Pros
  • Maximum aperture f2.8
  • Optical Stabiliser
  • Very sharp images + outstanding bokeh
  • Great value                                              
cons
  • The autofocus is a bit slow compared to Nikon lenses                                                    

#2 ​​​​Nikon AF-S VR Micro-NIKKOR 105mm f/2.8G IF-ED 

BUY AT Camera Pro

Nikon AF-S VR Micro-NIKKOR 105mm f/2.8G IF-ED has very similar specs to the Sigma lens discussed above. It has a focal length of 105mm and the same maximum aperture of f/2.8. It’s able to focus on a subject at a minimum focus distance of 1m.

Overall it’s almost identical to the Sigma 105 mm f/2.8 EX DG OS HSM Macro with one major difference: the price. The Nikon lenses are more expensive in comparison to Sigma.

Pros
  • Maximum aperture f2.8
  • Image Stabilisation
  • Very Sharp                                               
cons
  • It’s more expensive in comparison to the Sigma 105 mm f/2.8 EX DG OS HSM Macro
  • Autofocus hunts a lot/difficult to focus                                                        

#3 ​Sigma 180mm F/2.8 APO Macro EX DG OS HSM  

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Sigma 180mm F/2.8 APO Macro EX DG OS HSM  is a great medium telephoto lens, it also has a bright f/2.8 maximum aperture. Its minimum focus distance is 47mm which is pretty close.

This lens is stabilized just like the previous two lenses we mentioned above. One of the disadvantages is that the lens weighs 1640g which is really heavy. It’s well suited for shooting animals and live subjects.

Pros
  • Maximum aperture f2.8
  • Image Stabilisation
  • Good autofocus performance              
cons
  • Very heavy:  1640g
  • Quite expensive                                      

#4 ​​Nikon AF-S Micro-Nikkor 60mm f/2.8G ED 

BUY AT Camera Pro

Nikon AF-S Micro-Nikkor 60mm f/2.8G ED has a focal length of 60 mm and maximum aperture of f/2.8. The minimum focus distance is 18.5 which gets you closer to your subject than any of the lenses included so far on this list.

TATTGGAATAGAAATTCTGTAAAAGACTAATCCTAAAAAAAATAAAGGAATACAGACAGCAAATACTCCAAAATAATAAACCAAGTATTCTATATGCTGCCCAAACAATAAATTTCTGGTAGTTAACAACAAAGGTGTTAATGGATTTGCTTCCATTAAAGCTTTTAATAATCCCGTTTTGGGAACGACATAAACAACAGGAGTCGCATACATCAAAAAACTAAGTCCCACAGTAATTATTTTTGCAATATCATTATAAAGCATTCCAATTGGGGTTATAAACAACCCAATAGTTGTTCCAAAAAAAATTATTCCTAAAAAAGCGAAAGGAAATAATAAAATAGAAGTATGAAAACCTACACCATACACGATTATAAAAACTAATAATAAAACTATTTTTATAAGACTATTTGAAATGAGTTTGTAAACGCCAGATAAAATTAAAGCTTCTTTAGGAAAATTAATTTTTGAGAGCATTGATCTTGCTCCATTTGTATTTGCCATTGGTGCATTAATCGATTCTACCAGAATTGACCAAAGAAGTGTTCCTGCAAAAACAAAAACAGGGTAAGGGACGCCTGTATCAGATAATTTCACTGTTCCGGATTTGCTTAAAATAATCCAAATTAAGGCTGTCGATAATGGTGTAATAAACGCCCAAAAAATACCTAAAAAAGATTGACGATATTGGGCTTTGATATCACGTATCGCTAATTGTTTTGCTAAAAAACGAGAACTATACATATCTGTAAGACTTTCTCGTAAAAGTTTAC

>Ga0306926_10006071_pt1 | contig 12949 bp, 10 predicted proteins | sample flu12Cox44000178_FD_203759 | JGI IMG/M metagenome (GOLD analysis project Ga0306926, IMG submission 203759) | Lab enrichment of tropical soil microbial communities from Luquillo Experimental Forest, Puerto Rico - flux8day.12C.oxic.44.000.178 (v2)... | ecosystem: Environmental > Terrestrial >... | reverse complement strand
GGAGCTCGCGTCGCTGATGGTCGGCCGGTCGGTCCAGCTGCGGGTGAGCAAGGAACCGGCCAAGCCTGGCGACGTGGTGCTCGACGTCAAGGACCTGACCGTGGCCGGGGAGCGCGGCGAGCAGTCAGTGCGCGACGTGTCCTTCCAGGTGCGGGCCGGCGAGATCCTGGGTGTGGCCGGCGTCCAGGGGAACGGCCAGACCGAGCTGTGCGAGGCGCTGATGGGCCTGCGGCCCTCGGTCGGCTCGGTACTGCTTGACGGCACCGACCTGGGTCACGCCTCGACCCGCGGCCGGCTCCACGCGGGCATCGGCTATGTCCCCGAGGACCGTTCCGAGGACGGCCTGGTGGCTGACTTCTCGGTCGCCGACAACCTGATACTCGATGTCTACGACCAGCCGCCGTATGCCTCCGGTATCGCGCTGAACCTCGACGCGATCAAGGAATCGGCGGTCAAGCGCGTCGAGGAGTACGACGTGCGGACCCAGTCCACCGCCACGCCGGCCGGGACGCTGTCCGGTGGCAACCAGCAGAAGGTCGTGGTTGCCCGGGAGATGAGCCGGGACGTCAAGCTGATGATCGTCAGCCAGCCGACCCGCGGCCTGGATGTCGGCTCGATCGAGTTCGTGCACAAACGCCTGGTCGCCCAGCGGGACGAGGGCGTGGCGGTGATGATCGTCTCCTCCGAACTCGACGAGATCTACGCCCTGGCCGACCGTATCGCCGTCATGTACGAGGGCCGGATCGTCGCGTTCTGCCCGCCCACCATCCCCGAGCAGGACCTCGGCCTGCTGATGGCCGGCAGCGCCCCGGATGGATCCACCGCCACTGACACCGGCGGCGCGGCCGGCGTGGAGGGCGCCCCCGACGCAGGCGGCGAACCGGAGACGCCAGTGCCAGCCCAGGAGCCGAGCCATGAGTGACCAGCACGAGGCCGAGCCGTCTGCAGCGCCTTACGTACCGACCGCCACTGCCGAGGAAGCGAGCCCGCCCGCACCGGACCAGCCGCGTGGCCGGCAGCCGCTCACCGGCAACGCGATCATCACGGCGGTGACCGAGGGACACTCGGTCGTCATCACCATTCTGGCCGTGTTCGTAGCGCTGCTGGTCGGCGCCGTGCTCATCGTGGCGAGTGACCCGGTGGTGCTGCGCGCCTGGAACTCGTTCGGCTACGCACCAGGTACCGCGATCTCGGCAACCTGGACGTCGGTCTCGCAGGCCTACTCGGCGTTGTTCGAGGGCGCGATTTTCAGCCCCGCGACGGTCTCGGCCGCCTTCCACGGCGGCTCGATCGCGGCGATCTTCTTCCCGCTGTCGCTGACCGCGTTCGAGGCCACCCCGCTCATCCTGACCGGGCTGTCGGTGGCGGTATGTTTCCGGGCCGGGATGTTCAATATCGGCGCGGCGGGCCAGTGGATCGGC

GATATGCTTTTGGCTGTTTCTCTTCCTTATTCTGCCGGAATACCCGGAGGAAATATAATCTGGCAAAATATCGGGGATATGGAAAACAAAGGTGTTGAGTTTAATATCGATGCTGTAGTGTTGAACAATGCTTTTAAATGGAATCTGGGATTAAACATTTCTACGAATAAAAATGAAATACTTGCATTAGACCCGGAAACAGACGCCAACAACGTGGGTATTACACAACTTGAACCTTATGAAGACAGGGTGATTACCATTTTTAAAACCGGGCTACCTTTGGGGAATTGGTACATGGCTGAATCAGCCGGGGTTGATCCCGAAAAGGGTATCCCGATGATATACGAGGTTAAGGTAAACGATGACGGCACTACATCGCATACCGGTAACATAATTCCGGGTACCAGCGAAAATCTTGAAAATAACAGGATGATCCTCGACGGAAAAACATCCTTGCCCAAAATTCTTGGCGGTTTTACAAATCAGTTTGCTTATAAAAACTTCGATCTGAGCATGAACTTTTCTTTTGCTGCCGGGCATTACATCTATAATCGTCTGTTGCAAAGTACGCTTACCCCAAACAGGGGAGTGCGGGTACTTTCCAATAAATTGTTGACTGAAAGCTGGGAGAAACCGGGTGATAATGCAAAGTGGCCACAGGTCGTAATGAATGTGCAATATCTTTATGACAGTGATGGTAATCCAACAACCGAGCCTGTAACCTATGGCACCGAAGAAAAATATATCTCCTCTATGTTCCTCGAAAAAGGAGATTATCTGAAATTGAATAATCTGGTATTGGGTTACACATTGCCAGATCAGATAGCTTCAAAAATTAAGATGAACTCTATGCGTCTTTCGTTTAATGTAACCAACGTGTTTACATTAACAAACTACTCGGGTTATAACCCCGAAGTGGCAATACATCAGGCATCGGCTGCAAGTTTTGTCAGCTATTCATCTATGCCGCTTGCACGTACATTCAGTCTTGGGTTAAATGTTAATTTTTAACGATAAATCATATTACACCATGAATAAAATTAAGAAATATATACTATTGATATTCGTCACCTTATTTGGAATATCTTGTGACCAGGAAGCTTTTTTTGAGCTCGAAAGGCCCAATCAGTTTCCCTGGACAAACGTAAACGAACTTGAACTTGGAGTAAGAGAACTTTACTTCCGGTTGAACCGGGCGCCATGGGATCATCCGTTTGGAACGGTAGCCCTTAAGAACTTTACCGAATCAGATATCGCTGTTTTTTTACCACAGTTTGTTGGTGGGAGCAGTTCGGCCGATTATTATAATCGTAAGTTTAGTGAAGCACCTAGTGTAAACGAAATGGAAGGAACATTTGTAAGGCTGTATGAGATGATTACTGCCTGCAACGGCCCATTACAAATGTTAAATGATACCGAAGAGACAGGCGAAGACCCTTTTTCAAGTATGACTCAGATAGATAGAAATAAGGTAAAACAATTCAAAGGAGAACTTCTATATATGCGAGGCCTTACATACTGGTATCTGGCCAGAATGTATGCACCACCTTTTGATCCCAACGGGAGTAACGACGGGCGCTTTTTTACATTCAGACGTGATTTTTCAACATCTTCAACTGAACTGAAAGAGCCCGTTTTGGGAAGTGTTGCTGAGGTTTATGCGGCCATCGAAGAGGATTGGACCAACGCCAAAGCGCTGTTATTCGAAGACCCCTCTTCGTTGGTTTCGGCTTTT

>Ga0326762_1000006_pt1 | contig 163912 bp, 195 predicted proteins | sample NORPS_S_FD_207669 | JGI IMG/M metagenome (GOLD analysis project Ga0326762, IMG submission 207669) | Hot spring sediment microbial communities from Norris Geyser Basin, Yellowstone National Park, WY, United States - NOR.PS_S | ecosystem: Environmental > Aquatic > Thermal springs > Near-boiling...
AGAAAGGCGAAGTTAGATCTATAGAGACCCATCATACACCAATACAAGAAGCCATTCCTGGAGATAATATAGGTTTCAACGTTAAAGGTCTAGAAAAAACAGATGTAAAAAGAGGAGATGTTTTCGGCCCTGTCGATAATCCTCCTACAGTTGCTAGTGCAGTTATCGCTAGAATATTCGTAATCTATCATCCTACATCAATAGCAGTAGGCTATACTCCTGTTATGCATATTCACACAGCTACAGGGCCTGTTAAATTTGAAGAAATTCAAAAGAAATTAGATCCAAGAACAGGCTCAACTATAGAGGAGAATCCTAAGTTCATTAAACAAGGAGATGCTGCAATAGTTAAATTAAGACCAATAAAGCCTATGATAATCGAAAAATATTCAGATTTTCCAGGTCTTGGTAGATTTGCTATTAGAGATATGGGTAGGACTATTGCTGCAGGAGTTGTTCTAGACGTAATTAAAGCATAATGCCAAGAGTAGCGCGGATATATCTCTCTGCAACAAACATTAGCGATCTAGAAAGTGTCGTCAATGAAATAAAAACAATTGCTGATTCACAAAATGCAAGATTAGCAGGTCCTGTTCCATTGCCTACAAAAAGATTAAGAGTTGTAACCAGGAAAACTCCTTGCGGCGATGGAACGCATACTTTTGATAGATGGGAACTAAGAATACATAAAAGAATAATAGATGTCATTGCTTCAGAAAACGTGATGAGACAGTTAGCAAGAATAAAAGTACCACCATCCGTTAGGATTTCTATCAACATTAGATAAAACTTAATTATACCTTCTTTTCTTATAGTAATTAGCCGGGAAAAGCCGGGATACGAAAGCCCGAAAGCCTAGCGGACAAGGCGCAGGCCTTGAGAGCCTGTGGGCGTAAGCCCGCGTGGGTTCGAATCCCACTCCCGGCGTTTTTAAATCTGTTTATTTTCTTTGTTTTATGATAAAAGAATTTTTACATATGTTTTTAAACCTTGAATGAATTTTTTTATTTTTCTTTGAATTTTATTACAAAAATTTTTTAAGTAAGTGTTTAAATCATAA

It doesn’t have image stabilisation, but it’s quite light for a macro lens: only 425g. In addition to macro photography, this lens is also suitable for portraiture.

Pros
  • Maximum aperture f2.8
  • Very light: only 425g
  • Relatively good autofocus for a macro lens                                               
cons
  • No image stabilisation                           

#5 ​​Nikon AF Micro-Nikkor 200mm f/4D IF-ED 

BUY AT amazon

Nikon AF Micro-Nikkor 200mm f/4D IF-ED has a maximum aperture which can be a bit limiting if you mainly work with the light that you have available at the moment.

Its focal length is 200mm and the minimum focus distance is 48.77cm which gives you the opportunity to photograph close-ups at a comfortable distance. Aside from macro this lens is also suitable for portraits and landscapes.

Pros
  • Sharp images
  • Great image quality and bokeh           
cons
  • No image stabilisation
  • Maximum aperture f/4
  • Expensive                                                    

verdict

Having in mind all the details and pieces of information that were mentioned above, our top pick would definitely be the Sigma 105mm f/2.8 EX DG OS HSM Macro. It delivers crisp images of outstanding quality at a very reasonable price.

It’s also equipped with an optical stabilizer and the fact that its autofocus tends to be a bit slow can be easily neglected especially considering that it’s a kind of problem which more or less all macro lenses have.

Whichever is your personal top pick, simply try to make sure it really meets your needs. Consider which is your main field of interest, what kind of subjects you’ll be mostly shooting and you’ll be bound to make the right decision!

About THE AUTHOR:

Polina Raynova


Polina is a freelance photographer, always on the lookout for creating simple images with deep impact.


She loves observing the details around her and giving everyday scenes and objects a touch of cinematic feel.


Check out her work at www.polinaraynova.com.